"Good Morning Earlington:
The Sebree Avenue and East Main of Our Past"
In her early beginnings Earlington was considered as the county seat of Hopkins County, and Sebree Avenue was designed as a double wide street to accommodate extra traffic of wagons and carriages as well as the up and coming new form of transportation-- the automobile. As it happened, no courthouse was ever built there, and the street became a boulevard where hundreds of beautiful flowers grew in her two-block, grassy center. Still numerous businesses continued to thrive and her handsome depot bustled with the constant coming and going of passengers. Then there came a time when coal mines began to close, and men were forced to move their families elsewhere to earn a living wage. Trains no longer dropped off their passengers, and the depot was torn down because the city did not feel she could afford to keep it up even with the one dollar a year lease offered her. The Company Store burned. Another more devastating fire followed which destroyed not only lives but also the Post Office, Tom’s Restaurant, a beauty shop and one of the last, old landmarks-- the Victory Building. Although few buildings are left from one hundred years ago, the inhabitants of Earlington remain resilient.
These are the larger local changes that affect us as a town. Those that remain in my mind are those that altered my own day-to-day life. Often times our lives are played out in the few square feet of where we live. I live on East Main--a mere three blocks from the railroad tracks to a dead end. In a very short time, this street has changed into one I barely recognize. The most tragic loss was that of my mother-in-law and father-in-law who lived next door. My favorite neighbor and faithful friend Eleanor developed Alzheimer’s and now exists in her own world in a Dawson rest home even while her husband Bob has passed away. Ollie Hicks, a Trover Clinic fixture for many years, succumbed after a long, hard fight. Warren and Alice Hightower so much a part of the workings of the city and its education system have also passed. The Mike McCormick home across the street has been razed by the city, and Mrs. Hardesty’s old homestead sold after her death sits empty. Mrs. Kathleen Trover Davis has been often troubled by ill health and confined at home. Last year next door to the Christian church a wonderful family the Cherry’s joined our neighborhood, and the street was again entertained with baby bubbles and the proud anecdotes of grandmothers, but, alas, this family was transferred to Cincinnati. So went the story of Mable Smith in the Fitch home. Mable lost her husband Bob and moved back to Dawson... a finer neighbor one never had.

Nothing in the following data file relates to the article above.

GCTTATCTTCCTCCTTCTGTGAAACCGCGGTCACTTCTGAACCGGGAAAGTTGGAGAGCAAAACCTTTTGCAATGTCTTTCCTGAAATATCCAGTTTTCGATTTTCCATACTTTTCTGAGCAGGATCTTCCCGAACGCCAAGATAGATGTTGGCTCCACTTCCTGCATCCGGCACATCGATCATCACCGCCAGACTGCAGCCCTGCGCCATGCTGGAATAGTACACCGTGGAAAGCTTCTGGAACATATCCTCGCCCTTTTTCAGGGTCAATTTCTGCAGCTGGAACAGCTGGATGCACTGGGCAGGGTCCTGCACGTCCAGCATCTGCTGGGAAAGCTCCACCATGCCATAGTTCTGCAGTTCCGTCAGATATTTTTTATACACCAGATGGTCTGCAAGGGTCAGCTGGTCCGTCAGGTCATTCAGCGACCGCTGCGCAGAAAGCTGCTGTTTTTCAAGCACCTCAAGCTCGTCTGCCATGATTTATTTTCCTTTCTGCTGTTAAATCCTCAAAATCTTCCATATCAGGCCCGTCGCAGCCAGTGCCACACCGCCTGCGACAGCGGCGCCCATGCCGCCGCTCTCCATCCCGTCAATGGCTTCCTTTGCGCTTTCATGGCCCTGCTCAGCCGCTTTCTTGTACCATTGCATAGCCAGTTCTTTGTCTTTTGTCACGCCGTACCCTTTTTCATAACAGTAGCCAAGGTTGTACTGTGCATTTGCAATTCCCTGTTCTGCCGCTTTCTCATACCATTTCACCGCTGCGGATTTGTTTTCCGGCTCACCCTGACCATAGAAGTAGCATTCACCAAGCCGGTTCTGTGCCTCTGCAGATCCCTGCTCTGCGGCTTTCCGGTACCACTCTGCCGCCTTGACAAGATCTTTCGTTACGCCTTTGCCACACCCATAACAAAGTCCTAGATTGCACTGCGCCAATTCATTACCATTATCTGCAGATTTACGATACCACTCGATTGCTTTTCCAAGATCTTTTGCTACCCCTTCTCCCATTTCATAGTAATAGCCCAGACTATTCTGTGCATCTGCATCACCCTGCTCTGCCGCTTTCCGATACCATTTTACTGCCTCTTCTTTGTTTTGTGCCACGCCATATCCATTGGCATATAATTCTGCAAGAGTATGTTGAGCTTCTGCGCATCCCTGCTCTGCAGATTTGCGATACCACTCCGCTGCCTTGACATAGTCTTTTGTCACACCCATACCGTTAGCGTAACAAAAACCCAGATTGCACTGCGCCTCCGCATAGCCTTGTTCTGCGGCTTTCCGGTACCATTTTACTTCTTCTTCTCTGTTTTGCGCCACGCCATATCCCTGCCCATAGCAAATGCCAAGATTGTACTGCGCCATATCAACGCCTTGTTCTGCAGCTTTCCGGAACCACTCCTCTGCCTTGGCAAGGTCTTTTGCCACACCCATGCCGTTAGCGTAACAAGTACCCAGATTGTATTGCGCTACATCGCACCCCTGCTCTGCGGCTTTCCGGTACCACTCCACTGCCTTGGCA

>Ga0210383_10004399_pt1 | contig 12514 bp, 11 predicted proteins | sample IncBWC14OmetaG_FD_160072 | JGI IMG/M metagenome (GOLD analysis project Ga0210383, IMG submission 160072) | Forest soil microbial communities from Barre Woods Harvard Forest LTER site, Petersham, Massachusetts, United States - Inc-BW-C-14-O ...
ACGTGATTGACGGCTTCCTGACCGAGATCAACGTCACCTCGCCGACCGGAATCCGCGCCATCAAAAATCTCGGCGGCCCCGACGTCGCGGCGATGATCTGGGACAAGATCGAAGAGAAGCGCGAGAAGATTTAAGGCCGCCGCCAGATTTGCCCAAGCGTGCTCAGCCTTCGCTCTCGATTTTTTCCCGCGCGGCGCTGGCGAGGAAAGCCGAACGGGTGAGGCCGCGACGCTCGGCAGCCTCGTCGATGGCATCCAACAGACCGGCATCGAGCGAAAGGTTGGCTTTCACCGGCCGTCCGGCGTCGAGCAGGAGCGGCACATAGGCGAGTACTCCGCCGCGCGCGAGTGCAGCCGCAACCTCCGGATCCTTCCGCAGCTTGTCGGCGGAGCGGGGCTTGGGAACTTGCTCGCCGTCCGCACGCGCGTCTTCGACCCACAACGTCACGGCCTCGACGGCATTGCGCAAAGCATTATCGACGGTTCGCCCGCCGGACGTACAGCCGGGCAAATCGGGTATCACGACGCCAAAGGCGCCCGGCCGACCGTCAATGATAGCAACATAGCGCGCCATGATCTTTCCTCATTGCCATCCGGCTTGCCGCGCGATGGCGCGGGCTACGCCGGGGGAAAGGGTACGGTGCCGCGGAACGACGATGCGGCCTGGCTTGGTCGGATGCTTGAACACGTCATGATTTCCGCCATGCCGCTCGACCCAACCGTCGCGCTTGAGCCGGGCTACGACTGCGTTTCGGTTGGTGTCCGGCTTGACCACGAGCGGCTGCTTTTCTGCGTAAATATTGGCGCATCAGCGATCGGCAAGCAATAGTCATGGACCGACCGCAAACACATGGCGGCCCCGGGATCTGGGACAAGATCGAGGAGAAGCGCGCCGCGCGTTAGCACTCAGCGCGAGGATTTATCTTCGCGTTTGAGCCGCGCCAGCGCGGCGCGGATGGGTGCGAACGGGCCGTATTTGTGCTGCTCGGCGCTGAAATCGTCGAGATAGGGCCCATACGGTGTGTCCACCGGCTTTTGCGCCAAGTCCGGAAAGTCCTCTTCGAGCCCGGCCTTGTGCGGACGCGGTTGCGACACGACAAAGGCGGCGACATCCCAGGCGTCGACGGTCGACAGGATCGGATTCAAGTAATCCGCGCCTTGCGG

Somewhere lost in old newspaper files must be those stories of a more simple time of laughing children playing an entire game of badminton in the street without moving for a single car, Mrs. Ed Rule taking her prize roses to anyone in the neighborhood who was "out of sorts," Mrs. Hardesty out of the school lunchroom but pouring tea to new neighbors, Judge Wyatt regaling his stories to old men on his porch, Mrs. Bassett bragging about her students, Dr. & Mrs. Stevens passing out cookies, Mike McCormick walking home every evening from Polly’s Market, Betty Lane circling the block untold times learning to drive. To me, the passing of each of these were the most important events of the past century. But now, in 2000, we simply call them a part of history and we in Earlington, as in all the world, strive to be better than we were then.
This is not to say that we do not recognize or are not proud of what we have on East Main today. A new post office "gussies up" the corner opposite the Christian Church and many of our homes are in the process of being remodeled. I again have new neighbors on both sides, one of whom is my mom Louise Cothran. So I make a new year’s wish that each neighbor in our town work together to make Earlington NOT what she was but what she surely can one day become.
Ann Gipson 12-13-2001